The same plant materials as in [7] were used. Images were obtained using the same general workflow as in [8], except that the whole stem section could be observed. Maize stem sections were obtained using a vibrating razor blade, using a section thickness equal to 200 microns. This thickness was found experimentally to be large enough to maintain the physical integrity of the slice, and small enough to avoid the superposition of too many cell layers. Slices were imaged using a specifically designed device consisting in a controlled-light digital camera and a specific control software [15]. A sample result of image acquisition is shown on Fig. 1. Different structures can be distinguished:

  • The external region of the stem with small cells and vascular bundles that appeared as a white structure on the whole image. It is called the rind

  • The vascular bundles that are distributed in all the sections

  • The parenchyma cells that are found between the vascular bundles.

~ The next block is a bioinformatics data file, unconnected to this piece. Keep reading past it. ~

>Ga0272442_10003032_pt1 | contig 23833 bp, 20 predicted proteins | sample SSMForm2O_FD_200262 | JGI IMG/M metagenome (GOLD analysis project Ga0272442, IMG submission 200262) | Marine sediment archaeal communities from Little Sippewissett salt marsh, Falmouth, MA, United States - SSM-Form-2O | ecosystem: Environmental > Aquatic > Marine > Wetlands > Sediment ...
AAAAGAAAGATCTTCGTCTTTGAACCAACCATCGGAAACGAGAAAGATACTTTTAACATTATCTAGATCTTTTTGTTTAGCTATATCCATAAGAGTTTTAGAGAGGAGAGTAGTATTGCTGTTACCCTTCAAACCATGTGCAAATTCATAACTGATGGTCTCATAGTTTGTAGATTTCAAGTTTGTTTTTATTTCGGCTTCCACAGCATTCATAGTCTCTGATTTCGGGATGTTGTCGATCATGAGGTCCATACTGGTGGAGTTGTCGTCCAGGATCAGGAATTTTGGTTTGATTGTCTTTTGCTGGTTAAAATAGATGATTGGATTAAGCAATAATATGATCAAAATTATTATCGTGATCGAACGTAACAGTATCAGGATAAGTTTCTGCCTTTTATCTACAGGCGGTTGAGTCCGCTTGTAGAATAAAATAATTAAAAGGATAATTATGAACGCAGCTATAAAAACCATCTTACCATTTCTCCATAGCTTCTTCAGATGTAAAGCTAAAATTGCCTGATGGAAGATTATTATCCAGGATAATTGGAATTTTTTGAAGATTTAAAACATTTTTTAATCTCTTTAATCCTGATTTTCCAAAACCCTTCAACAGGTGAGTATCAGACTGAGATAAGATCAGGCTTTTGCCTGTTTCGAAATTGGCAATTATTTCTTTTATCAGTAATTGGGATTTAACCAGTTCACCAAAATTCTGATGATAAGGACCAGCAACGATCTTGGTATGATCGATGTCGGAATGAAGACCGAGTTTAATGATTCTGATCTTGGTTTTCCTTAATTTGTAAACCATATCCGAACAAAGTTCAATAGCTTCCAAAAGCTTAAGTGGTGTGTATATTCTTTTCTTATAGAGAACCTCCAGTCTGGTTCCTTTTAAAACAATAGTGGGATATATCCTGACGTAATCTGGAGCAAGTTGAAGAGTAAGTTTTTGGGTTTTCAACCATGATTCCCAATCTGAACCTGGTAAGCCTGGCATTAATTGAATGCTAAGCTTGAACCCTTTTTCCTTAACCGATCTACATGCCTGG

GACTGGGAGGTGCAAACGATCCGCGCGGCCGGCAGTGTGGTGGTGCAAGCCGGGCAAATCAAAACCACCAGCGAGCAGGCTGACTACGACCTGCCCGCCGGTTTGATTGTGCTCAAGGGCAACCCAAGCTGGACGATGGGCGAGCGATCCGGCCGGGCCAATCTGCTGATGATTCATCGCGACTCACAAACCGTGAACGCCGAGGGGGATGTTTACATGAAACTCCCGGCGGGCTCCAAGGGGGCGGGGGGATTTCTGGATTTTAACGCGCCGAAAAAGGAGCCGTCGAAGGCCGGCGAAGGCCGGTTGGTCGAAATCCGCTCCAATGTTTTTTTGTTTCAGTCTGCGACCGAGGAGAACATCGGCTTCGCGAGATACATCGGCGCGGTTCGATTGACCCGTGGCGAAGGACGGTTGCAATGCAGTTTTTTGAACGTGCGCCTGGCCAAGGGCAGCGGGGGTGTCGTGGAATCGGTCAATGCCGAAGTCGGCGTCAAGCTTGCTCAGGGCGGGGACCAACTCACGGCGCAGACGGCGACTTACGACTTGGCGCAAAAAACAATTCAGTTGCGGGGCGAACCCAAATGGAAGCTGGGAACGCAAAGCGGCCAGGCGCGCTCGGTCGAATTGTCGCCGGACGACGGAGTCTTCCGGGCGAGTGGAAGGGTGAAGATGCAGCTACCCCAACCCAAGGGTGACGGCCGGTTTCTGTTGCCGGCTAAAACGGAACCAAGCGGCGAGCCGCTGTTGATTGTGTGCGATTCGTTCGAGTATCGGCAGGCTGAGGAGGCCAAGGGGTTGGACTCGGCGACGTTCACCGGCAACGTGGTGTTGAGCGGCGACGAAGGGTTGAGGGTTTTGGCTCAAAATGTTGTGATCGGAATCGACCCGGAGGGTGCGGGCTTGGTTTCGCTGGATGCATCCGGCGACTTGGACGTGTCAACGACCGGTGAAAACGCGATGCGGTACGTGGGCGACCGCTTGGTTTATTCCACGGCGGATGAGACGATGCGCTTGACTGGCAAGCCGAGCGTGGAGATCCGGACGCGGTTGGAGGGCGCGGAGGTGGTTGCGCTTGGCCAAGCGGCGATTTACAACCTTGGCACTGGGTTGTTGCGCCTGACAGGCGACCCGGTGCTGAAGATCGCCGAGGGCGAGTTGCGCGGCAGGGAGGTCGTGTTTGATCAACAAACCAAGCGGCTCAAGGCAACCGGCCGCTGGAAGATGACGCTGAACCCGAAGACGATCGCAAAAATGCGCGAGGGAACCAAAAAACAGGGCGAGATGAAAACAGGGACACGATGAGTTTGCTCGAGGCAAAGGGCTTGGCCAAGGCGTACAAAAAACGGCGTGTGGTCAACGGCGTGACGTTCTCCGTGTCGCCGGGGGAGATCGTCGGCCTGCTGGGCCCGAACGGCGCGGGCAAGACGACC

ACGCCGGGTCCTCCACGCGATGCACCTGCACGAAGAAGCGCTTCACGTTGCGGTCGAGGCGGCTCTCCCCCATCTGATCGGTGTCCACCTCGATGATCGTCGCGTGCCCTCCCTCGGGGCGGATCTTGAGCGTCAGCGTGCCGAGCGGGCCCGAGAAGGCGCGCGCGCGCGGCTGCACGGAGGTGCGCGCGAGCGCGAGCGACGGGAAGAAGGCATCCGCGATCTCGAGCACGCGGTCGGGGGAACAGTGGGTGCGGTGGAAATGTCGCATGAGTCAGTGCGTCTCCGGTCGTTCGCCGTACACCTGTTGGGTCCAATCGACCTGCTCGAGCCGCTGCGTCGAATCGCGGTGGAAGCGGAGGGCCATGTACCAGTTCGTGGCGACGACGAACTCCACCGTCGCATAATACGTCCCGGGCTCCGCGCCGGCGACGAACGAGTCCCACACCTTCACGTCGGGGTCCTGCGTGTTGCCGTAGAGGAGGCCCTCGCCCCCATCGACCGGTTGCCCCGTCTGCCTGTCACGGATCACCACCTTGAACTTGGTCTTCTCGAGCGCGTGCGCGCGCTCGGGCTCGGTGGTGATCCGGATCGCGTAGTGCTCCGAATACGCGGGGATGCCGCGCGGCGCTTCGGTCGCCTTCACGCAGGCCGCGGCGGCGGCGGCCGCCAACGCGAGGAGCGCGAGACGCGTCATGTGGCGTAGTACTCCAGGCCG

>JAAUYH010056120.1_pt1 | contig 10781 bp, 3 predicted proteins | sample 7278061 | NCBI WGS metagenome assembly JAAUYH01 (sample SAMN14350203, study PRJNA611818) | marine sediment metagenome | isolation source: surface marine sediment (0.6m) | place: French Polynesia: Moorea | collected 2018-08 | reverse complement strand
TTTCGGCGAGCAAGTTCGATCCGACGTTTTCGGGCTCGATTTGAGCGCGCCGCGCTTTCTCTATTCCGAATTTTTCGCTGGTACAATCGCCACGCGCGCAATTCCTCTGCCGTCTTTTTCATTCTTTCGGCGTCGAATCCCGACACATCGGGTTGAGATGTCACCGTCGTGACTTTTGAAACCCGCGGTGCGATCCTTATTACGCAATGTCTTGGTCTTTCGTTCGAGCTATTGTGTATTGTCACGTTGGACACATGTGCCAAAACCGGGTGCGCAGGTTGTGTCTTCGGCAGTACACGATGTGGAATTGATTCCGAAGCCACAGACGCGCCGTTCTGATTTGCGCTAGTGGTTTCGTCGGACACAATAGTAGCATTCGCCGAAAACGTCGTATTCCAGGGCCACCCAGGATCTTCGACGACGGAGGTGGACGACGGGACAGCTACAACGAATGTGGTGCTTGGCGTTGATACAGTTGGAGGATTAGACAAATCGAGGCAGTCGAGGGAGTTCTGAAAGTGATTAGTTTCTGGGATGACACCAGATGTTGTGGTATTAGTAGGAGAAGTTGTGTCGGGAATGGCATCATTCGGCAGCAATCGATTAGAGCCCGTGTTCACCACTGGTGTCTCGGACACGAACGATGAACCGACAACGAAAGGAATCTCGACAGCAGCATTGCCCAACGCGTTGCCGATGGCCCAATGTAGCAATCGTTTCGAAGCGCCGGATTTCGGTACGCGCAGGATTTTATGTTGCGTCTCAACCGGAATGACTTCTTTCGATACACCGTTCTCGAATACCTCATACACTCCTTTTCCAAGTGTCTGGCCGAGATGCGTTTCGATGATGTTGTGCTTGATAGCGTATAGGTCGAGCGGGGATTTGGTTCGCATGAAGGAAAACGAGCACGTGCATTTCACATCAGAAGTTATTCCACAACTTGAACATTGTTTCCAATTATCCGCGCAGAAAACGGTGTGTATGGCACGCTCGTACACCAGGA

The resolution of about 3.6 micrometers makes it possible to distinguish small cells as well as to evidence the variability in cell morphology through the section.

Determination of regions of interest

The binary mask corresponding to the stem section was first segmented using gray level threshold and image filtering based on a combination of morphological openings and closings. The contour of each section was extracted and converted to a polygon by chaining adjacent contour pixels [8] (Fig. 5). To reduce computation time of posterior computation steps, the number of vertices of each polygon was reduced by mean of the Douglas-Peucker algorithm [46]. A tolerance distance of two pixels was used.

A collection of regions of interest \(R_{i}\) was generated by computing the Centroidal Voronoi Diagram within the contour of the section. The number of regions was set to 2000, as it was found to be a good compromise between the spatial resolution and the size of the regions. The number of iterations was set to 100. After convergence was reached, an image of region labels was generated by computing the index of the region of influence of each germ: for each pixel of the resulting map, the closest germ was identified, and its index was used as label. A complete partition of the domain corresponding to the stem section could be obtained (Fig. 5). The resulting regions exhibited great regularity, with similar areas and low elongation values (Fig. 5).

Computation of granulometric curves